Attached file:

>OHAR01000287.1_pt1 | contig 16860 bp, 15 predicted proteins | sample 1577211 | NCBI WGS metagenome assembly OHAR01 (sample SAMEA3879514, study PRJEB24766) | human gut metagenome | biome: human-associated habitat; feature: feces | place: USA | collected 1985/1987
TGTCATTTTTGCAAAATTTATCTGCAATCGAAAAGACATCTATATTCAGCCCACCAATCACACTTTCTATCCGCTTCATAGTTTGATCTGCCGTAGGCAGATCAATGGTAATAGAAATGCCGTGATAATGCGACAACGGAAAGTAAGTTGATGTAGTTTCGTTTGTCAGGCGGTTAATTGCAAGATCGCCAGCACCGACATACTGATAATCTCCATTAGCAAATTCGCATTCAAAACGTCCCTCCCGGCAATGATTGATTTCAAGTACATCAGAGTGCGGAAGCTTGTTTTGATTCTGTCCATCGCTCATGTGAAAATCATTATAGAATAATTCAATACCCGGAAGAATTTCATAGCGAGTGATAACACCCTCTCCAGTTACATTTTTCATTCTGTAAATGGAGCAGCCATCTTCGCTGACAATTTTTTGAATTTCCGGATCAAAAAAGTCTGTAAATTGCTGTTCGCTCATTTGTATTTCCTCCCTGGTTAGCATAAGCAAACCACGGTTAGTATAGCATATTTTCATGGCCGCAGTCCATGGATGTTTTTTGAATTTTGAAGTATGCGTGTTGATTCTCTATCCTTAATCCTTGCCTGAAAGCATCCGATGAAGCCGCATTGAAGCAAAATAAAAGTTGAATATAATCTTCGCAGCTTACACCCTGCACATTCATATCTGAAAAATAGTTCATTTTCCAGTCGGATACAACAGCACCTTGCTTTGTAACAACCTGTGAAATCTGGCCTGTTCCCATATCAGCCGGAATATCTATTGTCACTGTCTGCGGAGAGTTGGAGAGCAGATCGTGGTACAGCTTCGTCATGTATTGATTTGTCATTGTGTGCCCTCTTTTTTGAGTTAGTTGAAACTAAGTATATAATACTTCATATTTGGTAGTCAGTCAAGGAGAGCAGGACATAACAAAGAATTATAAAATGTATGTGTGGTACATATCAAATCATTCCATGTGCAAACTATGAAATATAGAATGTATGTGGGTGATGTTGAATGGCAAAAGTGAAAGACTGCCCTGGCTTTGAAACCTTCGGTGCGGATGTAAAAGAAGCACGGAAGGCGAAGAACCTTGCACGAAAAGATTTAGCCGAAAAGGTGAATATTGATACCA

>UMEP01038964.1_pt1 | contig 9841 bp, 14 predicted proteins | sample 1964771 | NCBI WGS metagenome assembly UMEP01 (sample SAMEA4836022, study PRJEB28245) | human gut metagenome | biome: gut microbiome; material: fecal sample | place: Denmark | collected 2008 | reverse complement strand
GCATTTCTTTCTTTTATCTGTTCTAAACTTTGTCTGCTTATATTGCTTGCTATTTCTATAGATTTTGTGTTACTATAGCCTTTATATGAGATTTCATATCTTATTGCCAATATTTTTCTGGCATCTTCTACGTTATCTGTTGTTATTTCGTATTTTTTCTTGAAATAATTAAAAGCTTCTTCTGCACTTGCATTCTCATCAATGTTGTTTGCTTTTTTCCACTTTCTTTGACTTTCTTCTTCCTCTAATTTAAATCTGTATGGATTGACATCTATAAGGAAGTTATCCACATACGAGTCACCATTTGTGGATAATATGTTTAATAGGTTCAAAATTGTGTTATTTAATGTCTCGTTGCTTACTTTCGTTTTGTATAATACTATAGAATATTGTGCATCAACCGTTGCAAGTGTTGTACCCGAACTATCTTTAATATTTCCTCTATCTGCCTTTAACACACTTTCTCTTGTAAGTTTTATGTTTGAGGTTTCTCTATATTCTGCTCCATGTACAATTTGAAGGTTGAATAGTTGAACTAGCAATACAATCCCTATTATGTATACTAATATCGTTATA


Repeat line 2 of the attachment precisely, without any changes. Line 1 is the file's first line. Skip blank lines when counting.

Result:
TGTCATTTTTGCAAAATTTATCTGCAATCGAAAAGACATCTATATTCAGCCCACCAATCACACTTTCTATCCGCTTCATAGTTTGATCTGCCGTAGGCAGATCAATGGTAATAGAAATGCCGTGATAATGCGACAACGGAAAGTAAGTTGATGTAGTTTCGTTTGTCAGGCGGTTAATTGCAAGATCGCCAGCACCGACATACTGATAATCTCCATTAGCAAATTCGCATTCAAAACGTCCCTCCCGGCAATGATTGATTTCAAGTACATCAGAGTGCGGAAGCTTGTTTTGATTCTGTCCATCGCTCATGTGAAAATCATTATAGAATAATTCAATACCCGGAAGAATTTCATAGCGAGTGATAACACCCTCTCCAGTTACATTTTTCATTCTGTAAATGGAGCAGCCATCTTCGCTGACAATTTTTTGAATTTCCGGATCAAAAAAGTCTGTAAATTGCTGTTCGCTCATTTGTATTTCCTCCCTGGTTAGCATAAGCAAACCACGGTTAGTATAGCATATTTTCATGGCCGCAGTCCATGGATGTTTTTTGAATTTTGAAGTATGCGTGTTGATTCTCTATCCTTAATCCTTGCCTGAAAGCATCCGATGAAGCCGCATTGAAGCAAAATAAAAGTTGAATATAATCTTCGCAGCTTACACCCTGCACATTCATATCTGAAAAATAGTTCATTTTCCAGTCGGATACAACAGCACCTTGCTTTGTAACAACCTGTGAAATCTGGCCTGTTCCCATATCAGCCGGAATATCTATTGTCACTGTCTGCGGAGAGTTGGAGAGCAGATCGTGGTACAGCTTCGTCATGTATTGATTTGTCATTGTGTGCCCTCTTTTTTGAGTTAGTTGAAACTAAGTATATAATACTTCATATTTGGTAGTCAGTCAAGGAGAGCAGGACATAACAAAGAATTATAAAATGTATGTGTGGTACATATCAAATCATTCCATGTGCAAACTATGAAATATAGAATGTATGTGGGTGATGTTGAATGGCAAAAGTGAAAGACTGCCCTGGCTTTGAAACCTTCGGTGCGGATGTAAAAGAAGCACGGAAGGCGAAGAACCTTGCACGAAAAGATTTAGCCGAAAAGGTGAATATTGATACCA